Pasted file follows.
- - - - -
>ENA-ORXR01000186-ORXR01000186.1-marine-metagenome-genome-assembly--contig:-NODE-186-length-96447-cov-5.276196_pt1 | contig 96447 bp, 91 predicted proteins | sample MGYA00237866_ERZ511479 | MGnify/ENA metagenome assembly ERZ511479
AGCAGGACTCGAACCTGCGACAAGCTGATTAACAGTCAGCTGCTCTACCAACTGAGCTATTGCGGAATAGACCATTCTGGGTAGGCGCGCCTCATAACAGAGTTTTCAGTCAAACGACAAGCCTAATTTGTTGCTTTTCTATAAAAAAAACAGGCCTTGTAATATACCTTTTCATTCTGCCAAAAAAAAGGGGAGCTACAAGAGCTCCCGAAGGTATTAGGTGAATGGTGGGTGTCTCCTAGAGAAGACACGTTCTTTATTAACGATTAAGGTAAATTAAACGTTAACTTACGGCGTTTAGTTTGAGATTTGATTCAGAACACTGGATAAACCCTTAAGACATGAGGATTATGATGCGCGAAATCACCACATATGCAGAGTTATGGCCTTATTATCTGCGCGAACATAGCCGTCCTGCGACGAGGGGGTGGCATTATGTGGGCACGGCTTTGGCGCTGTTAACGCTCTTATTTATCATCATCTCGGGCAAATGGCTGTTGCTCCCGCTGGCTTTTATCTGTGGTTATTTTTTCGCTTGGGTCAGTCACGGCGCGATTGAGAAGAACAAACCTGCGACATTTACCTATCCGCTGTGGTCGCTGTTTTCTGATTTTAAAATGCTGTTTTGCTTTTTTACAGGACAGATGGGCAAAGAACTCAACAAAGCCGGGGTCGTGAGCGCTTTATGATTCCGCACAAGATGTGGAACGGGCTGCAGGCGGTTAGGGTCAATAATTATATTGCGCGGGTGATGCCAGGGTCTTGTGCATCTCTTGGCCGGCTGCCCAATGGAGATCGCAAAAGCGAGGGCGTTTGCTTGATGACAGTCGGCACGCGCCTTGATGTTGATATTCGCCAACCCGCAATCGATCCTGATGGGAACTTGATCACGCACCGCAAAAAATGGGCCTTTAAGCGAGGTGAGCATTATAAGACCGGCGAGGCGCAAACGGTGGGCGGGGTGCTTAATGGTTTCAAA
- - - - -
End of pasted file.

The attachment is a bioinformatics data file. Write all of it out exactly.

>ENA-ORXR01000186-ORXR01000186.1-marine-metagenome-genome-assembly--contig:-NODE-186-length-96447-cov-5.276196_pt1 | contig 96447 bp, 91 predicted proteins | sample MGYA00237866_ERZ511479 | MGnify/ENA metagenome assembly ERZ511479
AGCAGGACTCGAACCTGCGACAAGCTGATTAACAGTCAGCTGCTCTACCAACTGAGCTATTGCGGAATAGACCATTCTGGGTAGGCGCGCCTCATAACAGAGTTTTCAGTCAAACGACAAGCCTAATTTGTTGCTTTTCTATAAAAAAAACAGGCCTTGTAATATACCTTTTCATTCTGCCAAAAAAAAGGGGAGCTACAAGAGCTCCCGAAGGTATTAGGTGAATGGTGGGTGTCTCCTAGAGAAGACACGTTCTTTATTAACGATTAAGGTAAATTAAACGTTAACTTACGGCGTTTAGTTTGAGATTTGATTCAGAACACTGGATAAACCCTTAAGACATGAGGATTATGATGCGCGAAATCACCACATATGCAGAGTTATGGCCTTATTATCTGCGCGAACATAGCCGTCCTGCGACGAGGGGGTGGCATTATGTGGGCACGGCTTTGGCGCTGTTAACGCTCTTATTTATCATCATCTCGGGCAAATGGCTGTTGCTCCCGCTGGCTTTTATCTGTGGTTATTTTTTCGCTTGGGTCAGTCACGGCGCGATTGAGAAGAACAAACCTGCGACATTTACCTATCCGCTGTGGTCGCTGTTTTCTGATTTTAAAATGCTGTTTTGCTTTTTTACAGGACAGATGGGCAAAGAACTCAACAAAGCCGGGGTCGTGAGCGCTTTATGATTCCGCACAAGATGTGGAACGGGCTGCAGGCGGTTAGGGTCAATAATTATATTGCGCGGGTGATGCCAGGGTCTTGTGCATCTCTTGGCCGGCTGCCCAATGGAGATCGCAAAAGCGAGGGCGTTTGCTTGATGACAGTCGGCACGCGCCTTGATGTTGATATTCGCCAACCCGCAATCGATCCTGATGGGAACTTGATCACGCACCGCAAAAAATGGGCCTTTAAGCGAGGTGAGCATTATAAGACCGGCGAGGCGCAAACGGTGGGCGGGGTGCTTAATGGTTTCAAA